Educator and student feedback can make or break an ed-tech product. Here, we share insights from companies that have learned tough lessons in the field.
Even if an education company isn’t ready to do large-scale, rigorous research on its product, doing smaller-scale research on user experience can pay dividends, EdWeek Market Brief Managing Editor Sean Cavanagh explains.
EdWeek Market Brief’s Michelle Davis talks in this video about the mistakes vendors make during pilot tests of products, and how they can be avoided.
More school districts are monitoring the usage of the digital learning resources they buy. That means ed-tech providers need to make sure teachers and educators see their products as must-have tools in classrooms.
K-12 companies can get into trouble if they’re selling to school principals but not keeping central-office administrators in the loop. Here are some tips on how to work with both groups of administrators effectively.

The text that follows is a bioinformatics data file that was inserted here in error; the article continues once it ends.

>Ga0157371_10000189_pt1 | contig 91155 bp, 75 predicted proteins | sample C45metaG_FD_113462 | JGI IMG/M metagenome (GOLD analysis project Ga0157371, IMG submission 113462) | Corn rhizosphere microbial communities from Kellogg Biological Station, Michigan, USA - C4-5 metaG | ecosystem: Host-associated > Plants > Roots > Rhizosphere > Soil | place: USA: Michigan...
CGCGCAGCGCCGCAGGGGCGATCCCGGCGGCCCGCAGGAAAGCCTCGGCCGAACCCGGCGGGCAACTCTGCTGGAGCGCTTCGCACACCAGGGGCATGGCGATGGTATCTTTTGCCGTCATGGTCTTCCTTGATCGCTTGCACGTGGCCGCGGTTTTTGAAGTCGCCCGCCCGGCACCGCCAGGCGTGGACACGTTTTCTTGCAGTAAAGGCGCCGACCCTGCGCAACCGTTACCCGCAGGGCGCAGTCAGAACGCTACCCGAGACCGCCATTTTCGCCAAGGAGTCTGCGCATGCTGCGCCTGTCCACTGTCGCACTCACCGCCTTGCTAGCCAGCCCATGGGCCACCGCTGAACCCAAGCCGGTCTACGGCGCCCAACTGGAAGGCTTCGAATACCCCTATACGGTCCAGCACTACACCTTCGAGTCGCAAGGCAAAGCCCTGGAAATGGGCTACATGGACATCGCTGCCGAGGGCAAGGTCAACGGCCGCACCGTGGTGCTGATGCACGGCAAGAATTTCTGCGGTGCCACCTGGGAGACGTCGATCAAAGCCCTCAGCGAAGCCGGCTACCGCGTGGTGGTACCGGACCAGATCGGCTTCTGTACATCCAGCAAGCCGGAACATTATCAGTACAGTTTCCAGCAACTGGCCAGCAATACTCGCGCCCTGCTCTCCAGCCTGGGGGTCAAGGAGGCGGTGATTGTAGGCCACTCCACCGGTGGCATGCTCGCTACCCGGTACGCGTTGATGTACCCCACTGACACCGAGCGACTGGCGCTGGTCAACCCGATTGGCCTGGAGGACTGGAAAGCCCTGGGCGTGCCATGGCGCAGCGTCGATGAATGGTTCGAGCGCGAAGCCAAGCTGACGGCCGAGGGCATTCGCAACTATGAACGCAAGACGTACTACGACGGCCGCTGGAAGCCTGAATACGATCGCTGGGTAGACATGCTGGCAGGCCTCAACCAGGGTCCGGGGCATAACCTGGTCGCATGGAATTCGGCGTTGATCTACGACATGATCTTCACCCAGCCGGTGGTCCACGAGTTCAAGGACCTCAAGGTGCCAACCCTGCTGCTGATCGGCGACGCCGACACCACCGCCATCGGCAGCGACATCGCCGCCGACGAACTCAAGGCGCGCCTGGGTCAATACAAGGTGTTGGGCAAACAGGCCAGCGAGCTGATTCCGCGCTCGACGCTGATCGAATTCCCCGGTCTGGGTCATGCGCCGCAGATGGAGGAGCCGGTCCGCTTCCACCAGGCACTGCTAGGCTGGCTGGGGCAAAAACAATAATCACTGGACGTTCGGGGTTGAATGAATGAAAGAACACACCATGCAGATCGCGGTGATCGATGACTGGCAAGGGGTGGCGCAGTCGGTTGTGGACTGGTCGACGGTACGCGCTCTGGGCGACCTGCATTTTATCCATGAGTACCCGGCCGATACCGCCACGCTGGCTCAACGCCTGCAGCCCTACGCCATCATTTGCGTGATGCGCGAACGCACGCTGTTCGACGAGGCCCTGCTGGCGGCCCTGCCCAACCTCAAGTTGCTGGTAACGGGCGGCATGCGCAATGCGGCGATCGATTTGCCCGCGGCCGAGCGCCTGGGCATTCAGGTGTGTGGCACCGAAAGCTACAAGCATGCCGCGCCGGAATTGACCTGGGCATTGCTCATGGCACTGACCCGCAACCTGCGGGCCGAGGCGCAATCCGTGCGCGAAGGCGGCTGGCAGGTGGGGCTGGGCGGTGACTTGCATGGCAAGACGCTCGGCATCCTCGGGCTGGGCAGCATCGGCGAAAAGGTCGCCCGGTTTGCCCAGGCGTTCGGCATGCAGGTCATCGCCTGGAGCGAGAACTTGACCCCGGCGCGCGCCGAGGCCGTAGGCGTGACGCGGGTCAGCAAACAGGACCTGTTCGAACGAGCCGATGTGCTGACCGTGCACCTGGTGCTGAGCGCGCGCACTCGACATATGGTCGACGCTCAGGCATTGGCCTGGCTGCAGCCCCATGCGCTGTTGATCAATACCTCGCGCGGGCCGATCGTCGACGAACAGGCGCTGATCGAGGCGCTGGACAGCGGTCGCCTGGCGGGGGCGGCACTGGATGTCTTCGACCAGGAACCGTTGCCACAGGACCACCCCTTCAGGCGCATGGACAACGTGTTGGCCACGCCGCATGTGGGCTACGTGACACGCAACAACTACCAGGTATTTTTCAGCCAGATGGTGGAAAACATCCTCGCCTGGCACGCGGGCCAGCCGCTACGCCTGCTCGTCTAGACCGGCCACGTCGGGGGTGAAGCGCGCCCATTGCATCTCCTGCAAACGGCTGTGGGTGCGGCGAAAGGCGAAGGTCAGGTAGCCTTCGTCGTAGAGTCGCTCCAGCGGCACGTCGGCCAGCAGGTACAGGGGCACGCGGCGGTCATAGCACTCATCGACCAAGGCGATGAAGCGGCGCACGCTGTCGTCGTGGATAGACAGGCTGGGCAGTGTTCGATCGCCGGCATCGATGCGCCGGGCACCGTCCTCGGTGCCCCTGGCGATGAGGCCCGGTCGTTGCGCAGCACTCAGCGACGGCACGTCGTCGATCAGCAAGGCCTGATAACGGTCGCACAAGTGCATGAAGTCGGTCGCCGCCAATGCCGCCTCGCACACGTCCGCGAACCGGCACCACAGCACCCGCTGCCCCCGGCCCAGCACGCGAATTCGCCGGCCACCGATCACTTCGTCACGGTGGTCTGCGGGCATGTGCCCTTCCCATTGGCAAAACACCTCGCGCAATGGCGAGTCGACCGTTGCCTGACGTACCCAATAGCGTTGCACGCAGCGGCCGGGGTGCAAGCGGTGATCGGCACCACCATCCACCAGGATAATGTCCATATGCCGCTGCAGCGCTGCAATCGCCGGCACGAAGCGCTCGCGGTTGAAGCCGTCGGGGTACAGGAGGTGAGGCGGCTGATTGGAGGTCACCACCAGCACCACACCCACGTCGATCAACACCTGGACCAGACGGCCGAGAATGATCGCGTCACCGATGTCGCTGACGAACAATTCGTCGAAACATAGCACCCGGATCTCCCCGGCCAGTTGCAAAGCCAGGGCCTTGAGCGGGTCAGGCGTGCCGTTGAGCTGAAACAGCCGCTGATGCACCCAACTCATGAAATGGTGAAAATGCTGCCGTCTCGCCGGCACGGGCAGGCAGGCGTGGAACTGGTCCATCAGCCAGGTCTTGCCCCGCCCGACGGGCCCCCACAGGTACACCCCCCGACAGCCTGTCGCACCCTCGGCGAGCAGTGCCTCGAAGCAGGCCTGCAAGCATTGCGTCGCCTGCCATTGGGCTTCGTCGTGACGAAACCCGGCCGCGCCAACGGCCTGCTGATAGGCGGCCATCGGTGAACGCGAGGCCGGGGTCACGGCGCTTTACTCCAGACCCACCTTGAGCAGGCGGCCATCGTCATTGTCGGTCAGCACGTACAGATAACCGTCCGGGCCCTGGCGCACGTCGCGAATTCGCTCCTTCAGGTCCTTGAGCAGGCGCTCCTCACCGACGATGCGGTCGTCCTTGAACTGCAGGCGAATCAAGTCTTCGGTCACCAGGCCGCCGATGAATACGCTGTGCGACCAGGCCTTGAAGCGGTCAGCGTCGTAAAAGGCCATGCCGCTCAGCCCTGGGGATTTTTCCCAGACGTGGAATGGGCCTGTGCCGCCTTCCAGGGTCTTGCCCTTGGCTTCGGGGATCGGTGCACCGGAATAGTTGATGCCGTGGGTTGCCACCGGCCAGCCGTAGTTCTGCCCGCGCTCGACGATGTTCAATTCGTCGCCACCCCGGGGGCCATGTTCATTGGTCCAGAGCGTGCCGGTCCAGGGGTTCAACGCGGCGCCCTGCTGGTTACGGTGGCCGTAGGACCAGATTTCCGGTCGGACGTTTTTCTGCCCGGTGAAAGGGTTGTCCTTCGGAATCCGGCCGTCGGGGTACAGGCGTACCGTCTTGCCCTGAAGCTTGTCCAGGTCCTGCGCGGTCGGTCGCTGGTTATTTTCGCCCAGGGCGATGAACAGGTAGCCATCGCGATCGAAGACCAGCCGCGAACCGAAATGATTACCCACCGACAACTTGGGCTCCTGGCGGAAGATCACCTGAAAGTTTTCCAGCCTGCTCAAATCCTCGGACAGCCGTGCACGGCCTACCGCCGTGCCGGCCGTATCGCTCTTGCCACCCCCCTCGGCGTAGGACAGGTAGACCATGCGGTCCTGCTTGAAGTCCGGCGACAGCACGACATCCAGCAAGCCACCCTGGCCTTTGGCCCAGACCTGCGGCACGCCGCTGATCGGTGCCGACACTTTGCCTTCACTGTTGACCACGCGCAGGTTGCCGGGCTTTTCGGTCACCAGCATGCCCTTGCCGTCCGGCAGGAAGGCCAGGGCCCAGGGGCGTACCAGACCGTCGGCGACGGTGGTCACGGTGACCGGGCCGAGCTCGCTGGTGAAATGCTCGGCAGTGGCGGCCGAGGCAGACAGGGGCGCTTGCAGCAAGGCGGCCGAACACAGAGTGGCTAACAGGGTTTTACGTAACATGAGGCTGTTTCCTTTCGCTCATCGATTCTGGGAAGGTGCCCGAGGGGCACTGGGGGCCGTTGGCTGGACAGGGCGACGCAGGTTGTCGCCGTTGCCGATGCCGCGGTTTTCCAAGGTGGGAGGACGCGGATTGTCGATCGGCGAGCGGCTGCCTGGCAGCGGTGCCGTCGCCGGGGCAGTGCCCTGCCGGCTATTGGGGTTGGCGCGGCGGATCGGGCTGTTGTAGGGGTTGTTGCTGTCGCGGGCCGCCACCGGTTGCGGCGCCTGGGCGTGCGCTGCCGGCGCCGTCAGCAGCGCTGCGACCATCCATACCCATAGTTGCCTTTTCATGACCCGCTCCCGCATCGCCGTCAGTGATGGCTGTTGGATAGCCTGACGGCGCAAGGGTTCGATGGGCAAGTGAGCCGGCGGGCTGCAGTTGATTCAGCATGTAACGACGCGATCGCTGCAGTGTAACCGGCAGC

In This Two-Minute Tip, EdWeek Market Brief Senior Editor Sean Cavanagh talks about the common mistakes education companies make in trying crack the Chinese market, and how they can overcome them.
In this Two-Minute Tip, EdWeek Market Brief Senior Editor Sean Cavanagh talks about districts’ biggest demands for social-emotional learning products.
In this Two-Minute Tip video, EdWeek Market Brief’s Michelle Davis talks about how K-12 companies can win the trust of district officials, and deliver on their promises.
In this Two-Minute Tip, district administrators talk to EdWeek Market Brief’s Sean Cavanagh about what makes them want to pay attention to a vendor’s pitch, or tune it out.
EdWeek Market Brief moderated three sessions at the recent ASU/GSV summit, all of them captured on video: on open educational resources; the Chinese education market, and the role of Amazon, Apple, Google, and Microsoft in U.S. schools.